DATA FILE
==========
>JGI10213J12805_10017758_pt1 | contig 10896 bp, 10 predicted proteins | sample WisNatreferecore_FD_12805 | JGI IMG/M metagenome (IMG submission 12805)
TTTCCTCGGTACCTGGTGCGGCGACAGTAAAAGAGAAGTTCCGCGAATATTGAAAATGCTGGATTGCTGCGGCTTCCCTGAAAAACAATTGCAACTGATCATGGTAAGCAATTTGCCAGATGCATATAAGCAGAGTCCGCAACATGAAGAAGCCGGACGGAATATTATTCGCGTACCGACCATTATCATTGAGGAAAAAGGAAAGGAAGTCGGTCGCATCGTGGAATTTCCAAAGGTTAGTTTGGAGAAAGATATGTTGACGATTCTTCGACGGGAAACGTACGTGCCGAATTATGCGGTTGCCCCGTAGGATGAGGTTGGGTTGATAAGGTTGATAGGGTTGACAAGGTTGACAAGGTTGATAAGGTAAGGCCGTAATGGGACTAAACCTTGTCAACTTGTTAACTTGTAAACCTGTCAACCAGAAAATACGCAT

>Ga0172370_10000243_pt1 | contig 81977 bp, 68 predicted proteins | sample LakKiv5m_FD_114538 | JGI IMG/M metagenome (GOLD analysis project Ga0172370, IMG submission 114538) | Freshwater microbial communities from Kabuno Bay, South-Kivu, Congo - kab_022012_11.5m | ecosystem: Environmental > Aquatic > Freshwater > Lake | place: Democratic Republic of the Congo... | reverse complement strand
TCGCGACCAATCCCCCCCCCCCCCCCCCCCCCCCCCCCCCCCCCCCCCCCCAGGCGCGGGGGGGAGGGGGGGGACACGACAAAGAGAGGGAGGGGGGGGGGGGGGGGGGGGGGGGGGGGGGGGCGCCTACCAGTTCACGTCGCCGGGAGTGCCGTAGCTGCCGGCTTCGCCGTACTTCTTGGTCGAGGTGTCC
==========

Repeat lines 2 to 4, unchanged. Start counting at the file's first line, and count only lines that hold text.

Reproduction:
TTTCCTCGGTACCTGGTGCGGCGACAGTAAAAGAGAAGTTCCGCGAATATTGAAAATGCTGGATTGCTGCGGCTTCCCTGAAAAACAATTGCAACTGATCATGGTAAGCAATTTGCCAGATGCATATAAGCAGAGTCCGCAACATGAAGAAGCCGGACGGAATATTATTCGCGTACCGACCATTATCATTGAGGAAAAAGGAAAGGAAGTCGGTCGCATCGTGGAATTTCCAAAGGTTAGTTTGGAGAAAGATATGTTGACGATTCTTCGACGGGAAACGTACGTGCCGAATTATGCGGTTGCCCCGTAGGATGAGGTTGGGTTGATAAGGTTGATAGGGTTGACAAGGTTGACAAGGTTGATAAGGTAAGGCCGTAATGGGACTAAACCTTGTCAACTTGTTAACTTGTAAACCTGTCAACCAGAAAATACGCAT

>Ga0172370_10000243_pt1 | contig 81977 bp, 68 predicted proteins | sample LakKiv5m_FD_114538 | JGI IMG/M metagenome (GOLD analysis project Ga0172370, IMG submission 114538) | Freshwater microbial communities from Kabuno Bay, South-Kivu, Congo - kab_022012_11.5m | ecosystem: Environmental > Aquatic > Freshwater > Lake | place: Democratic Republic of the Congo... | reverse complement strand
TCGCGACCAATCCCCCCCCCCCCCCCCCCCCCCCCCCCCCCCCCCCCCCCCAGGCGCGGGGGGGAGGGGGGGGACACGACAAAGAGAGGGAGGGGGGGGGGGGGGGGGGGGGGGGGGGGGGGGCGCCTACCAGTTCACGTCGCCGGGAGTGCCGTAGCTGCCGGCTTCGCCGTACTTCTTGGTCGAGGTGTCC